America in 1951

Buddy Holly is thirteen years old. Frank Sinatra's career is in bad decline as he plays for half-full rooms in Vegas; next year he'll sing at a county fair in Hawaii, which isn't even a state yet. 

After taking Pyongyang and pushing the North Koreans almost across the Yalu River and into China, American forces in Korea have suffered a shattering defeat at the hands of Communist China's army. Seoul has fallen, and UN troops are retreating to the coastal city of Pusan. Here they hope to hold out long enough to be evacuated, leaving the peninsula to the Communists. In the skies above Korea, American and Russian aircraft (the latter disguised with North Korean markings) have engaged in pitched dogfights. Many people, including the Joint Chiefs of Staff, believe it's possible the United States and the Soviet Union will be at war in Europe by 1955, if not sooner.

In 1949, the USSR exploded its first nuclear bomb, developed with the help of Communist spies in the American atom bomb project. The year before, a Soviet-sponsored coup ended Czechoslovakian democracy. In 1947, the Chinese Communists, lead by Mao Tse-Tung, had evicted Chiang Kai-Shek's Nationalists from the mainland and onto the island of Formosa (now known as Taiwan). Under FDR and Truman, the US government had poured millions of dollars and thousands of tons of war material into Nationalist coffers, but endemic corruption and incompetence on the part of the Nationalists squandered it all. Many Americans blame Truman and the Democratic party for "losing China", either by failing to directly intervene militarily or because it's suspected that the State Department has been infiltrated by Communist sympathizers.

The immediate post-World War II era has been characterized by a sense of deep unease; the war solved the problem of Nazi and Fascist world domination, but seemingly did so by transmuting it into the threat of Communism and nuclear war. Problems that were papered over during the war are re-emerging into the light: the struggle between big business and organized labor; fear of juvenile delinquency; and endemic racism, manifested most violently in the South. Already by 1948, the Russian phrase "А у вас негров линчуют" ["And you are lynching Negroes"] has achieved a status akin to The Iliad's "rosy-fingered Dawn" in Soviet retorts to American critiques. J. Edgar Hoover, the immensely powerful head of the FBI, is more concerned about the possible Communist affiliations of anti-lynching pressure groups than he is in catching and prosecuting the murderers.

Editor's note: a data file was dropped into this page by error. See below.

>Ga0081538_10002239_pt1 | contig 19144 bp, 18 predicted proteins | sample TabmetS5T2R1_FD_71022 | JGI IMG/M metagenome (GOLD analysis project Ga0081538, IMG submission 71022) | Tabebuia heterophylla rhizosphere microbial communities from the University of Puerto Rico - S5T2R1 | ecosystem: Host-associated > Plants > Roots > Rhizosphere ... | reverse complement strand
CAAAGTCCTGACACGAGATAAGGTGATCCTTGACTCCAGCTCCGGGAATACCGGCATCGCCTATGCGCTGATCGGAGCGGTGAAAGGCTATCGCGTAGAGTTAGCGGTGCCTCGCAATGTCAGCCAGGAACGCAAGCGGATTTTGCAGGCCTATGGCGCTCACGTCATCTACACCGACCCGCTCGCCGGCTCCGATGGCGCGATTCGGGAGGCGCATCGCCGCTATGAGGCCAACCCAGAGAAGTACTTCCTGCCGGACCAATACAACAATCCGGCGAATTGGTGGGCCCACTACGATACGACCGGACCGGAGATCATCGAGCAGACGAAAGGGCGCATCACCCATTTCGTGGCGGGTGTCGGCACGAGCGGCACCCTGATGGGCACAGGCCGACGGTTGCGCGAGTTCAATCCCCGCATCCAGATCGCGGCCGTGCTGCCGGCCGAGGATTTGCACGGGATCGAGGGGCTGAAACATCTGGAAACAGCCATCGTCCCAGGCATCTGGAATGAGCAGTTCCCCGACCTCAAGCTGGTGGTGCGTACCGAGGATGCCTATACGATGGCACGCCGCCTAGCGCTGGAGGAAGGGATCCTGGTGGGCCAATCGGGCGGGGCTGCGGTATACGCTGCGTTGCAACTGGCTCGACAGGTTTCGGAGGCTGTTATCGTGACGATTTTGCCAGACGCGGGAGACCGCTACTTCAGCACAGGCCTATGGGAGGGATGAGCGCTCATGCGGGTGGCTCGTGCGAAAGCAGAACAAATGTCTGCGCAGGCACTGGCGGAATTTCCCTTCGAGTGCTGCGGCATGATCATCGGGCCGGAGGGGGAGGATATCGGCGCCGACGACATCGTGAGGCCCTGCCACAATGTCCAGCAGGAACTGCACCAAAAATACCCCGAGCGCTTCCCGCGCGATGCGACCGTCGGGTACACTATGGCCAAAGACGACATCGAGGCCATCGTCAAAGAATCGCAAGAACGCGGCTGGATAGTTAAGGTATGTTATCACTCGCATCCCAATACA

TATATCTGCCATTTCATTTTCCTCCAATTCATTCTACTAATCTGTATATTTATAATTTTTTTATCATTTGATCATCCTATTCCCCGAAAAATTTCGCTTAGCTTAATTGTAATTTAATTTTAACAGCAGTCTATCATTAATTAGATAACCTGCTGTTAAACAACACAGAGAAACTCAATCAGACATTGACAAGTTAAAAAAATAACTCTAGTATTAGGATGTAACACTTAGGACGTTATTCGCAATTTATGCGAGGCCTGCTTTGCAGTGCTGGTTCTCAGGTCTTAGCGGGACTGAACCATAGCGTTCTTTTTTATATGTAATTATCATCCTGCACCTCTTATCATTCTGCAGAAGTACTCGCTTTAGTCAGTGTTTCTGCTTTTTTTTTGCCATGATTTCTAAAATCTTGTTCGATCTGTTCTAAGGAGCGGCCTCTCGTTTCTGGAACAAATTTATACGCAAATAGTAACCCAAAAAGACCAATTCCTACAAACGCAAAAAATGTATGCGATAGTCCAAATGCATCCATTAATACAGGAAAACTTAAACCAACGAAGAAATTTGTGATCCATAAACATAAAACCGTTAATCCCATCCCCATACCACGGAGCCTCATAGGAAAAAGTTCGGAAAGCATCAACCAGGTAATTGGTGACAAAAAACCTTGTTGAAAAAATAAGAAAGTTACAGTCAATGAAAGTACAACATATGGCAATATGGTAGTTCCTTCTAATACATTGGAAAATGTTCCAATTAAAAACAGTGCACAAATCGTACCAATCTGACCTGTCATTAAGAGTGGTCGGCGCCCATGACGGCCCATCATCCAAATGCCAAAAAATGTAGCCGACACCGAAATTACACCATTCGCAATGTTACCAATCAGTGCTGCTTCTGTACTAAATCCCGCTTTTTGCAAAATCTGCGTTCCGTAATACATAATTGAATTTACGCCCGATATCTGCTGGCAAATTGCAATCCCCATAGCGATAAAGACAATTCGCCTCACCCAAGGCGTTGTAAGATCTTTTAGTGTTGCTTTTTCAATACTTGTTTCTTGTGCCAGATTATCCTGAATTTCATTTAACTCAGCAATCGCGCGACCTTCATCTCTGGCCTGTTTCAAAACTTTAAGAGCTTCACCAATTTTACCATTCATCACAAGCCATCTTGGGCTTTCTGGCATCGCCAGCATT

The Second Red Scare kicked into high gear in 1950, when Senator Joseph McCarthy (R-WI) informed the Republican Women's Club of Wheeling, WV that there were at least 205 Communists in the State Department. The widespread belief that FDR had made a bad deal with Stalin at Yalta meant that this fell on fertile soil; how could Roosevelt have not made a bad deal, when he was advised by traitors? 

The most popular program on television is the variety show Arthur Godfrey's Talent Scouts, sponsored by Lipton and headlined by the adenoidal egomaniac Arthur Godfrey. The number two show is the Texaco Star Theater, hosted by Milton Berle.  The brand-new sitcom I Love Lucy will take the third spot in 1950, displacing last year's Philco TV Playhouse. 

EC Comics is at the height of its popularity; their three horror titles, Tales from the Crypt, The Vault of Horror and The Haunt of Fear, popular with teenagers, are igniting the first sparks of a moral panic about the the minds of America's youths. Thanks to licensed properties from Disney and cowboy television programs, Dell Comics controls a third of the comic book market, despite producing less than 20% of the titles.

It's 1951, and people are afraid and uneasy. When aren't they.

America in 1951

Red Menaces and Green Men ardentspork ardentspork